Like an onion, Missouri’s Substance Abuse Prevention and Treatment Task Force is peeling back the layers of the state’s substance abuse crisis.
Last week, lawmakers in Jefferson City heard from medical professionals at the Missouri Department of Social Services. MO HealthNet’s Director of Behavioral Health, Eric Martin, explained medication-assisted treatment for an opioid use disorder, otherwise referred to as an OUD.
“Aside from medication would be the counseling services,” Martin said. “MO HealthNet deliberately has not made a requirement that counseling services are must be accessed in order for medications to be prescribed for an OUD. I think that’s the ‘medication first’ approach, we coordinated that with the Department of Mental Health.
The FDA identifies medication-assisted treatment as a mixture of using medication with counseling and behavioral therapy to treat opioid use disorders. Because of the chronic nature of using opioids, medical providers periodically reevaluate if the treatment is working. Depending on the severity, some patients may continue treatment for the rest of their life.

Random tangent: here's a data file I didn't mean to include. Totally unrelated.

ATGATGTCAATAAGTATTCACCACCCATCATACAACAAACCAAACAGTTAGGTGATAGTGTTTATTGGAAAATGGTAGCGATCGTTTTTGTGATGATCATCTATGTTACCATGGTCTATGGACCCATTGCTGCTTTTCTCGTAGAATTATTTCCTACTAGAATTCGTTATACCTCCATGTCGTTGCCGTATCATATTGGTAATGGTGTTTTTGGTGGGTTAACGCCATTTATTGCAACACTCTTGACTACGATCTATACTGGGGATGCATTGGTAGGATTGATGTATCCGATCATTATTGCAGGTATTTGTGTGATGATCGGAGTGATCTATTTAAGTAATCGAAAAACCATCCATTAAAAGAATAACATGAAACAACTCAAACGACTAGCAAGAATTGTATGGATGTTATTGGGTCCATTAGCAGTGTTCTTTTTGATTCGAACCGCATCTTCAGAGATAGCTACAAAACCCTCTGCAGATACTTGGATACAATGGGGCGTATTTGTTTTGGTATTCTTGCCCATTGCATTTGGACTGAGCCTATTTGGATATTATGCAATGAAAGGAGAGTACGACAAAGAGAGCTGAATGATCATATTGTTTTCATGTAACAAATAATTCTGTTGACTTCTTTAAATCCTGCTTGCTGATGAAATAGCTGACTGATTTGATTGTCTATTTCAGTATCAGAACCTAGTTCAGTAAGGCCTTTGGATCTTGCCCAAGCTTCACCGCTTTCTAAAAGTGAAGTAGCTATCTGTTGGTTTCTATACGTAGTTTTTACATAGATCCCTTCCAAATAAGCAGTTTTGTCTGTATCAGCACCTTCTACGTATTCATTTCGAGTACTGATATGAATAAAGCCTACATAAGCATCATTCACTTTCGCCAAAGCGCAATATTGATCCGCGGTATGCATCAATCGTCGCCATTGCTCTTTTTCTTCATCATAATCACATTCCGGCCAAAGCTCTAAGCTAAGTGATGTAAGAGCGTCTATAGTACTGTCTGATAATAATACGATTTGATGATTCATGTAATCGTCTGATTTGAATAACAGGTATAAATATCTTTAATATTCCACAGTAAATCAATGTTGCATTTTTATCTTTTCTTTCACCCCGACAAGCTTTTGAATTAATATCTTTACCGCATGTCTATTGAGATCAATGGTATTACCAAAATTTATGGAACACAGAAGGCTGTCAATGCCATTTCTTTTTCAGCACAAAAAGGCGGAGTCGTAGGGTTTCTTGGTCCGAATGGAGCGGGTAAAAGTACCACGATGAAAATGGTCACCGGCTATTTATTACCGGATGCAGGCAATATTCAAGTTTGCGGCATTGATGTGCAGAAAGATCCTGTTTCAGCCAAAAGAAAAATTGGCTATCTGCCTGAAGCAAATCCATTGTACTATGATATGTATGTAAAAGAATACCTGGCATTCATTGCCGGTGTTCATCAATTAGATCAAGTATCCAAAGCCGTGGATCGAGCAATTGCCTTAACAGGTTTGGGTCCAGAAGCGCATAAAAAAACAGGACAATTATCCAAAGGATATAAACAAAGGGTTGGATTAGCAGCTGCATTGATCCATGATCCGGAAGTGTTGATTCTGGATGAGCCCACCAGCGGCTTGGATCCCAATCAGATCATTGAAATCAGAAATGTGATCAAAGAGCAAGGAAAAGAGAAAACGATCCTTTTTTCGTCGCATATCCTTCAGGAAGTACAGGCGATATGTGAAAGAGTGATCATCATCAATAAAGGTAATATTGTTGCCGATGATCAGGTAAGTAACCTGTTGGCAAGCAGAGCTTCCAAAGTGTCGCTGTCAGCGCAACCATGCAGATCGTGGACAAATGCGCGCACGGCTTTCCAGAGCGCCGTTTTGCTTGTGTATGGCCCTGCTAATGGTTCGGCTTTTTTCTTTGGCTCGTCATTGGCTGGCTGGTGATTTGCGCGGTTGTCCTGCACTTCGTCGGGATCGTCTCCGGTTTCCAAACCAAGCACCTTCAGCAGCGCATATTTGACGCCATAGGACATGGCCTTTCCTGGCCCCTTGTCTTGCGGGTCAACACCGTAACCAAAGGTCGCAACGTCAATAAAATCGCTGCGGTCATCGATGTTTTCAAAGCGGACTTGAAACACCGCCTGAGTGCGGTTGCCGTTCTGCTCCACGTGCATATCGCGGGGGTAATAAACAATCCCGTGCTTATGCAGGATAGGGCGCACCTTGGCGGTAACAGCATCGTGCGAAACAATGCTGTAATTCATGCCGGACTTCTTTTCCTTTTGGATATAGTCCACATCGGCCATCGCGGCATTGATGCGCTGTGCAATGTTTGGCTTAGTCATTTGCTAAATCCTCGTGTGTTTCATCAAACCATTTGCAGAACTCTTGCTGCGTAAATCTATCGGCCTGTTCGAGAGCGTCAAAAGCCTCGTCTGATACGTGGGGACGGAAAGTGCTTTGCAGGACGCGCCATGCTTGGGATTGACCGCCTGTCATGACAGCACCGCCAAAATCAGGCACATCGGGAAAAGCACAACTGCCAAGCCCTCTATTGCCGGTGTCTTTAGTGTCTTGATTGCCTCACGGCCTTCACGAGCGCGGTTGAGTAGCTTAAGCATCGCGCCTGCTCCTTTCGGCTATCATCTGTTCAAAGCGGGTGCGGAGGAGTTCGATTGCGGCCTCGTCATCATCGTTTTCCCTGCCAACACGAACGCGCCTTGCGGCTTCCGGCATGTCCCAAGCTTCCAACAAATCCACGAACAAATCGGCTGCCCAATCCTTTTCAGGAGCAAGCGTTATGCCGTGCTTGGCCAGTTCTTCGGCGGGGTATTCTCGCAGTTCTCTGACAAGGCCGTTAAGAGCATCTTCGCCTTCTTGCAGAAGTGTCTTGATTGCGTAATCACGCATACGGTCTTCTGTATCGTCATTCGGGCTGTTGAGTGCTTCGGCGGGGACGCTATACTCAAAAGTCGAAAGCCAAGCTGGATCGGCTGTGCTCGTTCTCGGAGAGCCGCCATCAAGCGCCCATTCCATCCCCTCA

Martin said that counseling is part of treating opioid use disorder.
“They could see individuals for those conditions, but we’re seeing that we don’t have a lot of utilization of those services through MO HealthNet,” said Martin. “It’s mostly, or really, through the CSTAR program. That’s where all of the, they have a much more, much wider array of services for individuals really seeking treatment for a significant substance abuse disorder.”
The Comprehensive Substance Treatment and Rehabilitation (or CSTAR) Program is under the Missouri Department of Health. The program provides a full scale of care from the diagnosis to end of life in treating opioid use disorder.
Martin told the task force that meets once a month at the Missouri State Capitol that the Department of Social Services is looking into alternative therapies for chronic pain.
“That is to, really, avoid or prevent individuals from becoming opioid dependent or using opioids to as a chronic pain treatment,” according to Martin. “Those services include coverage for chiropractic physical therapy, acupuncture, and also cognitive behavioral therapy is covered.”
He said MO HealthNet, which is the state’s Medicaid program, will treat the patient as long as they need to be treated. That also includes if someone has a relapse.
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